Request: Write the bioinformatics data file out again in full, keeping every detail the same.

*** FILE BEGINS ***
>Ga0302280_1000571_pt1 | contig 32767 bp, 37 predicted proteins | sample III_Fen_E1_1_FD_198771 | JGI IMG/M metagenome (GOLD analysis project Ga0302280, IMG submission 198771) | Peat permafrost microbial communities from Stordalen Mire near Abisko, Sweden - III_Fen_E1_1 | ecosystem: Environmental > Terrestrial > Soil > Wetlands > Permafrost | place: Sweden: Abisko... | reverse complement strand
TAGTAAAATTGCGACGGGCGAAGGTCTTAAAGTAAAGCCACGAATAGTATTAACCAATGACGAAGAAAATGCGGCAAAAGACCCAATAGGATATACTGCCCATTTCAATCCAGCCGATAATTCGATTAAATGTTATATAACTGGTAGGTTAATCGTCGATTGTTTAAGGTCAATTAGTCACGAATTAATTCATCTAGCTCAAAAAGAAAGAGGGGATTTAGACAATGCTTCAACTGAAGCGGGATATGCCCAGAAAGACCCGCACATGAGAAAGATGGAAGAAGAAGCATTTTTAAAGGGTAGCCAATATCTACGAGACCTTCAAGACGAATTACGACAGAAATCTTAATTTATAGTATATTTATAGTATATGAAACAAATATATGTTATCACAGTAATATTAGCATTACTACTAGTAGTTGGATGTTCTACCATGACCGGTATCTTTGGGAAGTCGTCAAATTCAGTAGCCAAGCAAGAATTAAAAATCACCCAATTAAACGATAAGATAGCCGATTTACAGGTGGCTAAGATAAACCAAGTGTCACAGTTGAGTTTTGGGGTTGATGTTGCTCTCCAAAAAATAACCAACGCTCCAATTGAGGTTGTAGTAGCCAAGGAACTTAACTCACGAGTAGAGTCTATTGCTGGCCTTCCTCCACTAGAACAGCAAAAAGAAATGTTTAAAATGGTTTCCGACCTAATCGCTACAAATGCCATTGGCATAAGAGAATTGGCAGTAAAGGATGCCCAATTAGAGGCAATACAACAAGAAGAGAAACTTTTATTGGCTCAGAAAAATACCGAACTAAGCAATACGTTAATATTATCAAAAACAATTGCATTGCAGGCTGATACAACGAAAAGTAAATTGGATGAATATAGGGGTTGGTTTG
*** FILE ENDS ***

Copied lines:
>Ga0302280_1000571_pt1 | contig 32767 bp, 37 predicted proteins | sample III_Fen_E1_1_FD_198771 | JGI IMG/M metagenome (GOLD analysis project Ga0302280, IMG submission 198771) | Peat permafrost microbial communities from Stordalen Mire near Abisko, Sweden - III_Fen_E1_1 | ecosystem: Environmental > Terrestrial > Soil > Wetlands > Permafrost | place: Sweden: Abisko... | reverse complement strand
TAGTAAAATTGCGACGGGCGAAGGTCTTAAAGTAAAGCCACGAATAGTATTAACCAATGACGAAGAAAATGCGGCAAAAGACCCAATAGGATATACTGCCCATTTCAATCCAGCCGATAATTCGATTAAATGTTATATAACTGGTAGGTTAATCGTCGATTGTTTAAGGTCAATTAGTCACGAATTAATTCATCTAGCTCAAAAAGAAAGAGGGGATTTAGACAATGCTTCAACTGAAGCGGGATATGCCCAGAAAGACCCGCACATGAGAAAGATGGAAGAAGAAGCATTTTTAAAGGGTAGCCAATATCTACGAGACCTTCAAGACGAATTACGACAGAAATCTTAATTTATAGTATATTTATAGTATATGAAACAAATATATGTTATCACAGTAATATTAGCATTACTACTAGTAGTTGGATGTTCTACCATGACCGGTATCTTTGGGAAGTCGTCAAATTCAGTAGCCAAGCAAGAATTAAAAATCACCCAATTAAACGATAAGATAGCCGATTTACAGGTGGCTAAGATAAACCAAGTGTCACAGTTGAGTTTTGGGGTTGATGTTGCTCTCCAAAAAATAACCAACGCTCCAATTGAGGTTGTAGTAGCCAAGGAACTTAACTCACGAGTAGAGTCTATTGCTGGCCTTCCTCCACTAGAACAGCAAAAAGAAATGTTTAAAATGGTTTCCGACCTAATCGCTACAAATGCCATTGGCATAAGAGAATTGGCAGTAAAGGATGCCCAATTAGAGGCAATACAACAAGAAGAGAAACTTTTATTGGCTCAGAAAAATACCGAACTAAGCAATACGTTAATATTATCAAAAACAATTGCATTGCAGGCTGATACAACGAAAAGTAAATTGGATGAATATAGGGGTTGGTTTG